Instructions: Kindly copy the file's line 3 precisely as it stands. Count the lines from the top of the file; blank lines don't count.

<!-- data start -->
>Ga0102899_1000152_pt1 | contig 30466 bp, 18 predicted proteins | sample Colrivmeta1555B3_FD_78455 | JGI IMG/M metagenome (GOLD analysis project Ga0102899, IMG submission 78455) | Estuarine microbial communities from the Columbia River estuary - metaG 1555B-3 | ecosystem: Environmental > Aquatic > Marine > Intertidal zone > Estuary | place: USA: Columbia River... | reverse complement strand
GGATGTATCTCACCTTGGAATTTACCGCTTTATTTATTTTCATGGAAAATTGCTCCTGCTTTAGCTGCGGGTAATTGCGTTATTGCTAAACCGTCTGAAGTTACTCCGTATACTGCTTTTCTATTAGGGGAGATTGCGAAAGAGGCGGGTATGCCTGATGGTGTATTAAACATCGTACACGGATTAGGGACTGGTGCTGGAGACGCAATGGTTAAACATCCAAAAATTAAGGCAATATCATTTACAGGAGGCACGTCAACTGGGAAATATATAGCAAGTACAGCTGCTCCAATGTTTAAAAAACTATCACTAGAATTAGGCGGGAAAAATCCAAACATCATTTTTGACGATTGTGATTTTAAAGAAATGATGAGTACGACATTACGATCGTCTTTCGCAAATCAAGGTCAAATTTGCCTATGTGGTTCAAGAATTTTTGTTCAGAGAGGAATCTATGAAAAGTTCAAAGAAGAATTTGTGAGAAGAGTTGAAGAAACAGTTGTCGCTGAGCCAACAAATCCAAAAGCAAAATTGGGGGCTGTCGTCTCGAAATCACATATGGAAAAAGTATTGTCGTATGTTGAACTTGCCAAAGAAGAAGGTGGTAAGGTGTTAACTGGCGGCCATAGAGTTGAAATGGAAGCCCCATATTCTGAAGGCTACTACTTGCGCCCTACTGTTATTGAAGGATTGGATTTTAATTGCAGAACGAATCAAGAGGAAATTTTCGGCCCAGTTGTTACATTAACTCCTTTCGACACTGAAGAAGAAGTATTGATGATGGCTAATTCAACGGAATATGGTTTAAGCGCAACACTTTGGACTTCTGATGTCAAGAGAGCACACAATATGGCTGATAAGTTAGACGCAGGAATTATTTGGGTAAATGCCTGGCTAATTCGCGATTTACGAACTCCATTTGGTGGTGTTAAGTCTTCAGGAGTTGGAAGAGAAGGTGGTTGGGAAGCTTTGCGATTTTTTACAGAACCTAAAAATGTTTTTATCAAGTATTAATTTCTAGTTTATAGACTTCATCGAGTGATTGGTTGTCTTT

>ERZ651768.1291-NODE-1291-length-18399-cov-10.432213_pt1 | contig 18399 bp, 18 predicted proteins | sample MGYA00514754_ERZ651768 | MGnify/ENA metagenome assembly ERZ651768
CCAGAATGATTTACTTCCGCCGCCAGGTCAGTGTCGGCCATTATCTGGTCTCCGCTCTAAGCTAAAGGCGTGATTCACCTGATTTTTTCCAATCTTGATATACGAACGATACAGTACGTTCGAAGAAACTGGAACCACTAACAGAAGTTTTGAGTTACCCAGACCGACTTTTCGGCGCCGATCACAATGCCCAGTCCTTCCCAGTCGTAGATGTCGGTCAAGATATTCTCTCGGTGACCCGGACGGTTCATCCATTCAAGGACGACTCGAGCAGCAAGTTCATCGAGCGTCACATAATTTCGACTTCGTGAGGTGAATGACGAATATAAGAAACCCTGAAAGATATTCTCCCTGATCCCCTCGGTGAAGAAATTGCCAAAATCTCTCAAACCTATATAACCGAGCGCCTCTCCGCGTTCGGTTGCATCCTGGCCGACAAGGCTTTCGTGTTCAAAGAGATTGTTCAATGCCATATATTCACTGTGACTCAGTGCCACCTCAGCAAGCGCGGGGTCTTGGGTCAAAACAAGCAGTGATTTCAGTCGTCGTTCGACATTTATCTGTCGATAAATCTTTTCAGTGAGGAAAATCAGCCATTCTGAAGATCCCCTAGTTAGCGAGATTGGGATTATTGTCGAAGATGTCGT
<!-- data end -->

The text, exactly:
>ERZ651768.1291-NODE-1291-length-18399-cov-10.432213_pt1 | contig 18399 bp, 18 predicted proteins | sample MGYA00514754_ERZ651768 | MGnify/ENA metagenome assembly ERZ651768